Letters to the Editor 6-29-17
Truer tree tale
The tree hoaxer’s choice of redwoods to replace lost peppertrees provides its own irony (“Redondo Beach tale of trees and trolling,” ER June 22, 2017). While the roots for Sequoias spread extensively outward, they are relatively sensitive and shallow. These trees are also not environmentally conditioned for this area. Most struggle mightily to survive in Southern California due to the lack of moisture in the soil and atmosphere. When you spot a redwood in our neighborhoods, its appearance often is sickly, deformed and burnt. On the other hand, the root systems of Brazilian and California Pepper Trees aggressively seek any source of water. They are infamous for being invasive. Hoaxer GoblinsStoleMyHouse’s statement “I’m not [an] arborist…” is obvious. A more credible threat would been the opposite scenario: seeding Pepper Trees to replace a beloved redwood
Hall of Fame humorist
Thank you for the article on the passing of artist/philosopher/humorist Keith Robinson, and the kind tribute to his life’s work (Easy Reader 6/22/17). His hilarious (and often insightful) cartoons appealed to residents of all ages and perfectly chronicled the many facets of the South Bay lifestyle. When I read that he attended Mira Costa High School, I conducted a quick internet search and discovered that he was never inducted into their prestigious Hall of Fame. I hope this oversight can be rectified quickly, and that Robinson can get the posthumous honor he so richly deserves.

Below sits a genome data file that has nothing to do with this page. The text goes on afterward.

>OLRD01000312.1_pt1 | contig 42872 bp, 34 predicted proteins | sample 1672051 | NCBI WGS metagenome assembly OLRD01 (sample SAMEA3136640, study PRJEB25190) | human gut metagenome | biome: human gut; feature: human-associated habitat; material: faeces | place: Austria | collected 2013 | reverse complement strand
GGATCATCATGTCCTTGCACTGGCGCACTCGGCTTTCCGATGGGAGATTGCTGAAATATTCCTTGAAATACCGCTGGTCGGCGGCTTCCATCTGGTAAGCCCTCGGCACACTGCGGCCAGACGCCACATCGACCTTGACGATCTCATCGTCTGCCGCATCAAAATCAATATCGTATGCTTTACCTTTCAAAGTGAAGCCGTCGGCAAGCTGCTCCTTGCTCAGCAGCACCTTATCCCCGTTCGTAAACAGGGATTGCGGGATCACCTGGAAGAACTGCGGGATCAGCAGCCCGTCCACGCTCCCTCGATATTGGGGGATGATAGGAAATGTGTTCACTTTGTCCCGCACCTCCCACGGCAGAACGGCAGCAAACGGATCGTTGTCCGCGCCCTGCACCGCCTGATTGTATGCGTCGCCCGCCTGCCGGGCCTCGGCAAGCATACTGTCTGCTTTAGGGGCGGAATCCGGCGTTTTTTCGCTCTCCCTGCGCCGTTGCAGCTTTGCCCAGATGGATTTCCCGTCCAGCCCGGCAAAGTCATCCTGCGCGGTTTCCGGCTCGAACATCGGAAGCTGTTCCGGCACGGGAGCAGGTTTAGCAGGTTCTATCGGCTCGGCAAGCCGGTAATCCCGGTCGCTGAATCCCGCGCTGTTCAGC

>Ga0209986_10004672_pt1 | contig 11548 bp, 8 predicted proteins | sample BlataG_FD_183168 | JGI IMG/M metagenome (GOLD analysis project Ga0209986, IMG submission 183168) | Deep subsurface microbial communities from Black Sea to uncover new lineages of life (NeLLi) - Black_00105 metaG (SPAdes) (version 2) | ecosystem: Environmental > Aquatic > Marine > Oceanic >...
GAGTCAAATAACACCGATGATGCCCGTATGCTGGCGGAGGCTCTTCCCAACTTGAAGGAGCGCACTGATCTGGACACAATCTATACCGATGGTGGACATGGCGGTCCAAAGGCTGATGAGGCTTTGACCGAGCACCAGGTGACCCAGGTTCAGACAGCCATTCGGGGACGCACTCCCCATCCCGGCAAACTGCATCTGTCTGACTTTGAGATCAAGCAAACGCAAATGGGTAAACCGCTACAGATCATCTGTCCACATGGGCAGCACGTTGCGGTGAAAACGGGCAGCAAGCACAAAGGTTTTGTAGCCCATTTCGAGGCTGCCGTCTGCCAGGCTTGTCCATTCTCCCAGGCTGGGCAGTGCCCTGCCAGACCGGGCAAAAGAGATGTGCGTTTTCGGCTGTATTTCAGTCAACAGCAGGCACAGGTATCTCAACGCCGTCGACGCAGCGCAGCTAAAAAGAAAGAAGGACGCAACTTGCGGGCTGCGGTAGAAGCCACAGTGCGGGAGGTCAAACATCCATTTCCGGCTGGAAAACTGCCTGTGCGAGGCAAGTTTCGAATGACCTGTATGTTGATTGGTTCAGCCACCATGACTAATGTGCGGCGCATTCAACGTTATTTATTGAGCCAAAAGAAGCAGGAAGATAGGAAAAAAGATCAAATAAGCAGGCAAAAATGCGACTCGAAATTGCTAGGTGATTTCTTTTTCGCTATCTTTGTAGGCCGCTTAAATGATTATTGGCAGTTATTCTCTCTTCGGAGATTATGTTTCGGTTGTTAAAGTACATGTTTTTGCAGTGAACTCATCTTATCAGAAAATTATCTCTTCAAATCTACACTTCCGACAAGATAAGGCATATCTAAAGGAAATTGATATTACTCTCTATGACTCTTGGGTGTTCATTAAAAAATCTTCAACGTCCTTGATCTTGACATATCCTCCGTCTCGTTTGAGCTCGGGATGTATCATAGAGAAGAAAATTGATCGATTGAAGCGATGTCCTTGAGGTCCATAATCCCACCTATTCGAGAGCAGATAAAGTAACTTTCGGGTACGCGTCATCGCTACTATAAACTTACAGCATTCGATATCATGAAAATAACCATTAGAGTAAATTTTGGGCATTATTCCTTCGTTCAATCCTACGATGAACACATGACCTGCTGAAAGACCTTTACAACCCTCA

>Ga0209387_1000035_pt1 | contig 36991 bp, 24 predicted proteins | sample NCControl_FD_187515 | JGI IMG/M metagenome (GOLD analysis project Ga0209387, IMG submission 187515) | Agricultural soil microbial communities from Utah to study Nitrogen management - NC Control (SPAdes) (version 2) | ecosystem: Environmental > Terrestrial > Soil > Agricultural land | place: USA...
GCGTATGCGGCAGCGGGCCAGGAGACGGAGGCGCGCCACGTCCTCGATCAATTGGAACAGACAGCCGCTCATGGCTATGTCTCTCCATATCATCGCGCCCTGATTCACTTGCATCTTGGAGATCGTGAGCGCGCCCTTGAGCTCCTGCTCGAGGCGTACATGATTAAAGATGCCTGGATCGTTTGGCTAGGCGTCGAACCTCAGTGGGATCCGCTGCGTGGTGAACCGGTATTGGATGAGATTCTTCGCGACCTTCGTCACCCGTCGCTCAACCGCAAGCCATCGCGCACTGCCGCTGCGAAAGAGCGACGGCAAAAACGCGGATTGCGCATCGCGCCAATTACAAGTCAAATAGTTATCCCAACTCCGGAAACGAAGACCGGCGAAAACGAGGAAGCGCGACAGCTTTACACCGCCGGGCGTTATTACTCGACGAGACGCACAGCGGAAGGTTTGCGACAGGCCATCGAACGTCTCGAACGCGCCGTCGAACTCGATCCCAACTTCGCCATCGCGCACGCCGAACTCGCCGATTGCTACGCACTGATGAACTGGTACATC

Nils well that ends well
The Redondo Beach City budget, as proposed, included $3 million in new additional revenues from current sources (“Chamber funds cut in $87.8 million budget,” ER June 22, 2017). There were about $1.4 million in savings. Proposed new and increased fees totaled around $1 million. The employee retirement savings fund was also emptied by over $1 million. There are $6 million in new pension obligations we need to deal with over the next five years, yet in last week’s council meeting we added more employees to the payroll.
By increasing parking permit fees (one council member motioned to double the residential parking pass), and spending the new and additional revenues faster than we are saving, short-term obligations for Fire and Police will be increasingly difficult to pay, long-term.
These are the issues that we need to discuss, not the contention on the dais. Not noted was that the Council meeting concluded at 1 a.m. with all of us shaking hands and thanking each other for the hard work and passion.
Redondo Beach City Councilman
Letter writer Jim McLeod is so right with his concern regarding traffic at Parras Middle School (“Parras burning, “ER June 22, 2017). To add to it, parents drop their kids off on the Prospect side of the school. It is so dangerous, as this is not a designated drop off area. Parents pulling over, darting in and out of lanes, cutting over two lanes at a time. As a parent, I don’t understand why they do it. When I called the school to voice my concern, the principal said he knows the traffic is dangerous, but the police department handles those concerns, not him. It’s only a matter of time before a kid gets hit.
Keep Greenbelt green